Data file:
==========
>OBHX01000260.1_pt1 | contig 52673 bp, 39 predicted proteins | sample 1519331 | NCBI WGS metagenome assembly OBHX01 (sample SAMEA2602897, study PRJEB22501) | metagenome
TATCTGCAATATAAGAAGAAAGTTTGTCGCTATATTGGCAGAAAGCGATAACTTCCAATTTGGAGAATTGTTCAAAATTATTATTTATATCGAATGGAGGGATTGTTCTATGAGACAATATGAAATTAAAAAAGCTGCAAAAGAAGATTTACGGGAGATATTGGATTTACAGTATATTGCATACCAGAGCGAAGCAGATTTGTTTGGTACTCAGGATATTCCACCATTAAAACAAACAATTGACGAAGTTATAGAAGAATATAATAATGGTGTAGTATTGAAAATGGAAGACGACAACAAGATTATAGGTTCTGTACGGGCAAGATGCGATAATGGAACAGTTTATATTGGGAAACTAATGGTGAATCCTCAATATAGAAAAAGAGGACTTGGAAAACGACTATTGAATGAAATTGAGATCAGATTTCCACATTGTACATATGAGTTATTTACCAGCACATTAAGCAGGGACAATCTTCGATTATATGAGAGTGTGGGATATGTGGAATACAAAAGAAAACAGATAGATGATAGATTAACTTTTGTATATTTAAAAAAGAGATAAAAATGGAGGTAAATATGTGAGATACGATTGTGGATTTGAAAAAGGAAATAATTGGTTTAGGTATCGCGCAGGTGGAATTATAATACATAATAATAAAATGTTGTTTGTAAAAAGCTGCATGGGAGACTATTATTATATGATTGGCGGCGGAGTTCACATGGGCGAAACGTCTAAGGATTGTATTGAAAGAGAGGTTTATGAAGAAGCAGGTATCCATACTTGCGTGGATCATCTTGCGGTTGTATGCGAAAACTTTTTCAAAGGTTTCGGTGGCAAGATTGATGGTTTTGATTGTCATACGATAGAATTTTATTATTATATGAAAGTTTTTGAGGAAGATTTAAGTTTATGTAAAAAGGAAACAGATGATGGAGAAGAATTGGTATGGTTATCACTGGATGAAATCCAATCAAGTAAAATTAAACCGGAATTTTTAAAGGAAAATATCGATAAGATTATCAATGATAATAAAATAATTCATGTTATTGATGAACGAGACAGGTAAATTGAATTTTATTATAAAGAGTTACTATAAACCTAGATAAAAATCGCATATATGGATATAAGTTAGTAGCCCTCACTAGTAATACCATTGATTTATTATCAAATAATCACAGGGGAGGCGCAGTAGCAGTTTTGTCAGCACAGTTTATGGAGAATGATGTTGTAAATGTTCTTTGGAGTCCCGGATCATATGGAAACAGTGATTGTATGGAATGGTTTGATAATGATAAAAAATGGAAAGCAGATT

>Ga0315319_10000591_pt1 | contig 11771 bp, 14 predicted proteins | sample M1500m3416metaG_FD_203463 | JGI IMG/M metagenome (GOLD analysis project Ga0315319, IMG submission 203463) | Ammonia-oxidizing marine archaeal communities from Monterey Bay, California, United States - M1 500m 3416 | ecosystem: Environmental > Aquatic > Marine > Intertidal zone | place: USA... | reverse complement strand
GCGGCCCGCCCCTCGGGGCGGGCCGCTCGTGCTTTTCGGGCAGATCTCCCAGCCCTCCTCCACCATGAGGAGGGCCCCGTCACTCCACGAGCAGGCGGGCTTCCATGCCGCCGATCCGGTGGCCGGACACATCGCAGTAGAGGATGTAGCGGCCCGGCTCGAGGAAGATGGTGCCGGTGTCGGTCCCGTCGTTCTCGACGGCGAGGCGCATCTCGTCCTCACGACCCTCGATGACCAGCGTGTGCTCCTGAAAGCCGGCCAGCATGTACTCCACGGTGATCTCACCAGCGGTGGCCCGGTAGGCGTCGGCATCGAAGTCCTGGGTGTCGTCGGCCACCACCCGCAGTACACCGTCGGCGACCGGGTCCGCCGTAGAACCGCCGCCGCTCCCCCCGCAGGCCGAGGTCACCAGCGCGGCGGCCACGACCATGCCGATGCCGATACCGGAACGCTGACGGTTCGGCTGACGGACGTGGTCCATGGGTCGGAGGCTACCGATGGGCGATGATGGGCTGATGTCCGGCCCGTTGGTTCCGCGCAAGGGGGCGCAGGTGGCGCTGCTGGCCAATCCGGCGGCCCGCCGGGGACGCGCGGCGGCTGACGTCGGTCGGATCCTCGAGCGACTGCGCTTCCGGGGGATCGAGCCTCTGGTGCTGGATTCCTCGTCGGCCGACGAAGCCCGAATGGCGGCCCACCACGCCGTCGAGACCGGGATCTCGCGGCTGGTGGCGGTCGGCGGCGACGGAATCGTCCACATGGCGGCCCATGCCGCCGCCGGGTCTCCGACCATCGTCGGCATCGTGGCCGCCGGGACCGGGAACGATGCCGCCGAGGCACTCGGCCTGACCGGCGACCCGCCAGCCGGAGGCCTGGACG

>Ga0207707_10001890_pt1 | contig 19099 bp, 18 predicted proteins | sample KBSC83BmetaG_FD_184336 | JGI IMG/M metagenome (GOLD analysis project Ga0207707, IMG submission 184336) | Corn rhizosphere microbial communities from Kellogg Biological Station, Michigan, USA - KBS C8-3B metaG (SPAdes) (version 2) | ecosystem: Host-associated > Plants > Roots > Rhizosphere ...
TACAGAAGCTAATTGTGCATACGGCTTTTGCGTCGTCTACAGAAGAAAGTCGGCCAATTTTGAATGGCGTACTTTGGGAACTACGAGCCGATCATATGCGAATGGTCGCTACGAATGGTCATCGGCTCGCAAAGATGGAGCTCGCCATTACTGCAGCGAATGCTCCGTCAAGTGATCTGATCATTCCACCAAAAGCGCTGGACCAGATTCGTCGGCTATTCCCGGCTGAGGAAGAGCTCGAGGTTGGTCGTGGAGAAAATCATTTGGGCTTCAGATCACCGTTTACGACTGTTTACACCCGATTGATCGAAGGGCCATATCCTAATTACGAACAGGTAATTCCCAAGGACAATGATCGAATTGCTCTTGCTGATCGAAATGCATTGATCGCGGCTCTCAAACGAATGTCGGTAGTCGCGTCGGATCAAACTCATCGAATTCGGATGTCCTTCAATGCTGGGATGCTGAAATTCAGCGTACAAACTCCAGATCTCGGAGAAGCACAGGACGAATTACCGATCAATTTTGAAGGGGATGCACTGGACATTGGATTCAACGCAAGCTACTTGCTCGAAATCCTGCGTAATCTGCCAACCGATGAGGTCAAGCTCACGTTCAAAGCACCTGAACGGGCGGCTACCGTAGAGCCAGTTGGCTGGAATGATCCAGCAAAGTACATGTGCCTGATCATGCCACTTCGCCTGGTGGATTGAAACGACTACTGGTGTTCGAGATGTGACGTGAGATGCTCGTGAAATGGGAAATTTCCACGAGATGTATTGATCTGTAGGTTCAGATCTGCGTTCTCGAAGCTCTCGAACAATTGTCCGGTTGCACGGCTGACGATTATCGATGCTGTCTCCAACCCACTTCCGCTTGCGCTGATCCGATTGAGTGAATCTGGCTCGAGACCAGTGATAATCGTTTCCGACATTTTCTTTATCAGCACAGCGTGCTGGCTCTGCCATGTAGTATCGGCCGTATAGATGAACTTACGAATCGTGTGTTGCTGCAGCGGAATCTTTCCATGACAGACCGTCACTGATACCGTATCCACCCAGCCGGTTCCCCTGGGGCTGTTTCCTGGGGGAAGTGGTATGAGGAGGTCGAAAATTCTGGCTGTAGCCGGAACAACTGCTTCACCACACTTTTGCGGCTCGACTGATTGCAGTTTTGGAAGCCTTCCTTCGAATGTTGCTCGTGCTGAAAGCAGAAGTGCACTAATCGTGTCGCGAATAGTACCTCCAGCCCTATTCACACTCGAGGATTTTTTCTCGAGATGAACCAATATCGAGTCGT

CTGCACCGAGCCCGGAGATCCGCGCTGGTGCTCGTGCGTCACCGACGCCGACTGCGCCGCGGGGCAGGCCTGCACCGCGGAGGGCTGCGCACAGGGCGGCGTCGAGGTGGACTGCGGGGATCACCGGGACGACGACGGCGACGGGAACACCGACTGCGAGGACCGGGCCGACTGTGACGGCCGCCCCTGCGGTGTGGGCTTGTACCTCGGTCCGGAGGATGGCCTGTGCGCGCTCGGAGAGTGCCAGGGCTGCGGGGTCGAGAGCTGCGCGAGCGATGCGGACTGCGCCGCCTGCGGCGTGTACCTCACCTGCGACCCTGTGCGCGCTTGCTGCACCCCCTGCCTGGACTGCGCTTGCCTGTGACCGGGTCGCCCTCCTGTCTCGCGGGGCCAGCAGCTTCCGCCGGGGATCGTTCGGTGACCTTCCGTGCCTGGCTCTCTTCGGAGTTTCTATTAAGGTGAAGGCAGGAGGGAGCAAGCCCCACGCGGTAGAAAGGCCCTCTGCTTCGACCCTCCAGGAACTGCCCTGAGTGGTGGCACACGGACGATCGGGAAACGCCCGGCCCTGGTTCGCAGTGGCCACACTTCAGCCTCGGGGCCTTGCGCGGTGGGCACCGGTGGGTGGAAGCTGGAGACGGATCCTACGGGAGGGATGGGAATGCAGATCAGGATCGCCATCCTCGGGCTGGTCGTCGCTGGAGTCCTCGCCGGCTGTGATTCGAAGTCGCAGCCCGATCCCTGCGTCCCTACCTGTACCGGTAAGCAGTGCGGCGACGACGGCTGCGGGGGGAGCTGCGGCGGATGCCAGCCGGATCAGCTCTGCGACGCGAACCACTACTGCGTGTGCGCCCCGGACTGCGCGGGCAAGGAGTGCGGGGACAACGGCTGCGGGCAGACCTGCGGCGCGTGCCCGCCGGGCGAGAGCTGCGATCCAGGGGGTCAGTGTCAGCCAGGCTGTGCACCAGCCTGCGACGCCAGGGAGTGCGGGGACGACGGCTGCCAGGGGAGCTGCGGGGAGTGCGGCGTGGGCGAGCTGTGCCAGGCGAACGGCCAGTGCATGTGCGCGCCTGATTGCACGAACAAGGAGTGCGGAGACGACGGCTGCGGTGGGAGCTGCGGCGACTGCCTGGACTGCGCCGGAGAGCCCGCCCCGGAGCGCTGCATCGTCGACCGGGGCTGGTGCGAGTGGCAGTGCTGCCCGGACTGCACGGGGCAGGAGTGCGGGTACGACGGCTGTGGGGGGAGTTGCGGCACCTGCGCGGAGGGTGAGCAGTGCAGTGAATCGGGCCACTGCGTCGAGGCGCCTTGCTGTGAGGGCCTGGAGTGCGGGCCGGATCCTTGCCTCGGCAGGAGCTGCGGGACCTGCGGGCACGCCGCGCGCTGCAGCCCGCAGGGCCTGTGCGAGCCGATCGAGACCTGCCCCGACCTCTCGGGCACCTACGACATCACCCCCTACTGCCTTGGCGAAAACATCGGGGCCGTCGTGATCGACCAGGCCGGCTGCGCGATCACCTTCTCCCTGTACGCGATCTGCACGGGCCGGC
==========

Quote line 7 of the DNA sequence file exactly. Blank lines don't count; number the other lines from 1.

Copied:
CTGCACCGAGCCCGGAGATCCGCGCTGGTGCTCGTGCGTCACCGACGCCGACTGCGCCGCGGGGCAGGCCTGCACCGCGGAGGGCTGCGCACAGGGCGGCGTCGAGGTGGACTGCGGGGATCACCGGGACGACGACGGCGACGGGAACACCGACTGCGAGGACCGGGCCGACTGTGACGGCCGCCCCTGCGGTGTGGGCTTGTACCTCGGTCCGGAGGATGGCCTGTGCGCGCTCGGAGAGTGCCAGGGCTGCGGGGTCGAGAGCTGCGCGAGCGATGCGGACTGCGCCGCCTGCGGCGTGTACCTCACCTGCGACCCTGTGCGCGCTTGCTGCACCCCCTGCCTGGACTGCGCTTGCCTGTGACCGGGTCGCCCTCCTGTCTCGCGGGGCCAGCAGCTTCCGCCGGGGATCGTTCGGTGACCTTCCGTGCCTGGCTCTCTTCGGAGTTTCTATTAAGGTGAAGGCAGGAGGGAGCAAGCCCCACGCGGTAGAAAGGCCCTCTGCTTCGACCCTCCAGGAACTGCCCTGAGTGGTGGCACACGGACGATCGGGAAACGCCCGGCCCTGGTTCGCAGTGGCCACACTTCAGCCTCGGGGCCTTGCGCGGTGGGCACCGGTGGGTGGAAGCTGGAGACGGATCCTACGGGAGGGATGGGAATGCAGATCAGGATCGCCATCCTCGGGCTGGTCGTCGCTGGAGTCCTCGCCGGCTGTGATTCGAAGTCGCAGCCCGATCCCTGCGTCCCTACCTGTACCGGTAAGCAGTGCGGCGACGACGGCTGCGGGGGGAGCTGCGGCGGATGCCAGCCGGATCAGCTCTGCGACGCGAACCACTACTGCGTGTGCGCCCCGGACTGCGCGGGCAAGGAGTGCGGGGACAACGGCTGCGGGCAGACCTGCGGCGCGTGCCCGCCGGGCGAGAGCTGCGATCCAGGGGGTCAGTGTCAGCCAGGCTGTGCACCAGCCTGCGACGCCAGGGAGTGCGGGGACGACGGCTGCCAGGGGAGCTGCGGGGAGTGCGGCGTGGGCGAGCTGTGCCAGGCGAACGGCCAGTGCATGTGCGCGCCTGATTGCACGAACAAGGAGTGCGGAGACGACGGCTGCGGTGGGAGCTGCGGCGACTGCCTGGACTGCGCCGGAGAGCCCGCCCCGGAGCGCTGCATCGTCGACCGGGGCTGGTGCGAGTGGCAGTGCTGCCCGGACTGCACGGGGCAGGAGTGCGGGTACGACGGCTGTGGGGGGAGTTGCGGCACCTGCGCGGAGGGTGAGCAGTGCAGTGAATCGGGCCACTGCGTCGAGGCGCCTTGCTGTGAGGGCCTGGAGTGCGGGCCGGATCCTTGCCTCGGCAGGAGCTGCGGGACCTGCGGGCACGCCGCGCGCTGCAGCCCGCAGGGCCTGTGCGAGCCGATCGAGACCTGCCCCGACCTCTCGGGCACCTACGACATCACCCCCTACTGCCTTGGCGAAAACATCGGGGCCGTCGTGATCGACCAGGCCGGCTGCGCGATCACCTTCTCCCTGTACGCGATCTGCACGGGCCGGC